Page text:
Re-imagining our urban landscape is about more than buildings. It takes bold thinking and a willingness to put big ideas into action.
What will tomorrow’s cities look like? Will they have more green space and green buildings? Will there be health care for all? Will our urban waterways be clean enough to swim in? Will neighborhoods support the type of cultural and multigenerational diversity that makes city life so vibrant?
These are some of the complex questions today’s cities face as we look to a future when more than half the world’s population will live in urban areas. Now more than ever, we need not only a deep understanding of what makes cities tick, but also the type of innovative thinking that will help metropolises run more efficiently for future generations.
Northeastern students and faculty get that. The University’s urban location, experiential approach, and unwavering commitment to its neighboring communities give rise to unmatched opportunities for rethinking urban life. Discover some of the ways our students are collaborating in course work, grassroots campaigns, and research to take 21st-century city life to new heights.
The ’60s, the decade best known for peace, love, and the start of the civil rights movement, also marked a less-than-positive period in urban renewal. It’s the period that inspired associate professor Peter Wiederspahn’s “1960s Urbanism” studio class, where students examine the not-so-distant past to find ways of revitalizing neighborhoods overtaken by cement sprawl and behemoth concrete slab buildings.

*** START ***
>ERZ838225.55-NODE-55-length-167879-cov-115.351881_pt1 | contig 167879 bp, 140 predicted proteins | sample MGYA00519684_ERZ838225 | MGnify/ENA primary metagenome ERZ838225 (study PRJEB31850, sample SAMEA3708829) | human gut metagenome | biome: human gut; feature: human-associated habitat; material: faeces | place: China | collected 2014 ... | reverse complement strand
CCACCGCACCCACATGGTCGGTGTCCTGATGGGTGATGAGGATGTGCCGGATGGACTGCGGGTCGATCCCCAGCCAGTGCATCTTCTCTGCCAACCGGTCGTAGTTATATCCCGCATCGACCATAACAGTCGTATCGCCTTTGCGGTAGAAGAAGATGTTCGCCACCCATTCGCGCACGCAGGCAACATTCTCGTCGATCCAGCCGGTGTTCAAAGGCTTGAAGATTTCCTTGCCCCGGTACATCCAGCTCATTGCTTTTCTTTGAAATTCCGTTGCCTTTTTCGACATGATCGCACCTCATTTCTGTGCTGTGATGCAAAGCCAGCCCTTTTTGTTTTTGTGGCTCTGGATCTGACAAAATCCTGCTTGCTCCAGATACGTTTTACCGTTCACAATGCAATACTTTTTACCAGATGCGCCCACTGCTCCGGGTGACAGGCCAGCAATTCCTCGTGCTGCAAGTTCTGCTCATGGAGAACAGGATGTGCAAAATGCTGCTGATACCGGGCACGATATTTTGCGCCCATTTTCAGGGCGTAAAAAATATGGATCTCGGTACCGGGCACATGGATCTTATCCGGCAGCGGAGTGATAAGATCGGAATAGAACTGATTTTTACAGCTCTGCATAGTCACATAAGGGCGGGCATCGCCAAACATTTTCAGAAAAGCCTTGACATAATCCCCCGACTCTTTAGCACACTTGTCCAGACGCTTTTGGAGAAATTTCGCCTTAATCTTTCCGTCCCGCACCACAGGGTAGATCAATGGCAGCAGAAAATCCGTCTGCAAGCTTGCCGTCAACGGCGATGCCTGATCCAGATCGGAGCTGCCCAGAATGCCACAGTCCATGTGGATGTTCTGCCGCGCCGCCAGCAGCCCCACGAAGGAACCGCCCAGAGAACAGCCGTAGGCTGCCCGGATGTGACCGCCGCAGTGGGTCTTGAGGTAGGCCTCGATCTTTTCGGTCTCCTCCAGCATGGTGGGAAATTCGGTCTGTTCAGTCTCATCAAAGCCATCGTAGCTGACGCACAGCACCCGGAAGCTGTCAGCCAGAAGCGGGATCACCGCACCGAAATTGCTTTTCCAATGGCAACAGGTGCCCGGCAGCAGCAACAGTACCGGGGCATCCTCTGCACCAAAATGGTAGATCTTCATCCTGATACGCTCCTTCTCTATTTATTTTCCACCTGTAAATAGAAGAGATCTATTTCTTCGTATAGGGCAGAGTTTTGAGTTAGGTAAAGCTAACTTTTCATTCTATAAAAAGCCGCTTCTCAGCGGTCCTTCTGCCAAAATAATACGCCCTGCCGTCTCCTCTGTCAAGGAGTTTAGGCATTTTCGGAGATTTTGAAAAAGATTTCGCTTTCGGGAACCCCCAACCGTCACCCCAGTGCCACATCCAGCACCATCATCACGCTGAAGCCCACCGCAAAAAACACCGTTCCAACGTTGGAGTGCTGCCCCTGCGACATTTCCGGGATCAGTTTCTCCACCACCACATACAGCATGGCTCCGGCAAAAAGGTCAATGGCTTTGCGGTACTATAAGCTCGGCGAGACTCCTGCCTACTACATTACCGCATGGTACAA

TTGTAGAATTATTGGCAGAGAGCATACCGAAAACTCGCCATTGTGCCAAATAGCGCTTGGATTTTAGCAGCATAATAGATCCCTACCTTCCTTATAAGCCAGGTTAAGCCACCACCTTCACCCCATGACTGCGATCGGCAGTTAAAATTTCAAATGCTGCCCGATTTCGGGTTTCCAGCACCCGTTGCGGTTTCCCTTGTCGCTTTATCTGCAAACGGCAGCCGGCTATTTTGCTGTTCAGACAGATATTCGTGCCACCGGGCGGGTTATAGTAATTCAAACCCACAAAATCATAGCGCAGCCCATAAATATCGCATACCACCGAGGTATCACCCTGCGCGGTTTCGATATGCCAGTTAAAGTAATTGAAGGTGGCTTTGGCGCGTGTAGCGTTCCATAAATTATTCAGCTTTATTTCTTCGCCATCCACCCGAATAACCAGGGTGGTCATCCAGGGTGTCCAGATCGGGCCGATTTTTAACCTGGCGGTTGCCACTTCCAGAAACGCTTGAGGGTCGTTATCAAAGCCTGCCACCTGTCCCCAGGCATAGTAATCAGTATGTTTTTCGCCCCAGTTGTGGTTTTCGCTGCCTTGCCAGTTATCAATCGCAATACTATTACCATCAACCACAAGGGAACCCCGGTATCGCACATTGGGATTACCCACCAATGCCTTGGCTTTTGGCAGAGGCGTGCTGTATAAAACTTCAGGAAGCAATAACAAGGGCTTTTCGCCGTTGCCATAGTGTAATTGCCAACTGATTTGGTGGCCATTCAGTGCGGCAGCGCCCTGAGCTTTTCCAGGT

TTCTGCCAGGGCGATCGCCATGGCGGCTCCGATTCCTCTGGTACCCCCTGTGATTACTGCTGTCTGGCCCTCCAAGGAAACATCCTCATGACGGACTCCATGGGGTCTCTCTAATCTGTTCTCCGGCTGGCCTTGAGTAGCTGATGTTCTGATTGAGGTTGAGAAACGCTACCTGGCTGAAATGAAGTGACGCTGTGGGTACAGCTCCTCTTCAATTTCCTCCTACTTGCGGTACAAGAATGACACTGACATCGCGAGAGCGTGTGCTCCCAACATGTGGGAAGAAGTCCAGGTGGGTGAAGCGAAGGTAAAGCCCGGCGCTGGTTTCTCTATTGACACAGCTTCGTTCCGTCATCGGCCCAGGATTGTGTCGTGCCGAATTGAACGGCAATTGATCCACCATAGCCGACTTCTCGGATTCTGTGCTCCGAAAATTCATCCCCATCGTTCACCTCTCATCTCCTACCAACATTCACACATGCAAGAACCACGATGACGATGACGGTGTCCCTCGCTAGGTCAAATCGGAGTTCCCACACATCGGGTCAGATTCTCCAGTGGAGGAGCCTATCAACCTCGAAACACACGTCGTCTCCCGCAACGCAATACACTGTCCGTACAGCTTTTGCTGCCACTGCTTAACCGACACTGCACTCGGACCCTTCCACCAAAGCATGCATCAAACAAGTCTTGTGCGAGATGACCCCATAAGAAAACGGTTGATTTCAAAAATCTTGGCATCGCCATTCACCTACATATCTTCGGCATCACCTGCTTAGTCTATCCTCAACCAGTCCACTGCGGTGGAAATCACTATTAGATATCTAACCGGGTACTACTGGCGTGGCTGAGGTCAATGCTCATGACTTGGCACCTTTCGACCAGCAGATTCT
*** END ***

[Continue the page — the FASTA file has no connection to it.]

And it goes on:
This past fall, fourth-year architecture students in the class were asked to come up with a plan to transform a blighted 22-acre section of Worcester, Mass., into a dynamic, bustling hub for transit, housing, nightlife, and business. The group project started with city officials leading the class on a tour of the site. After 12 weeks of exhaustive research, drawing, and modelbuilding, each project group of six had a plan that included elements like lush parks, small-business space, and community centers.
The goal, Wiederspahn says, is for students to understand how urban redevelopment in the 1960s displaced the existing urban fabric. “When you have an opportunity to design such a large parcel in a historic core area, you have the chance to build a community, one that will be vibrant for many years to come,” he explains, adding that his students’ work could be applied to any city looking to revitalize its neighborhoods and attract suburbanites.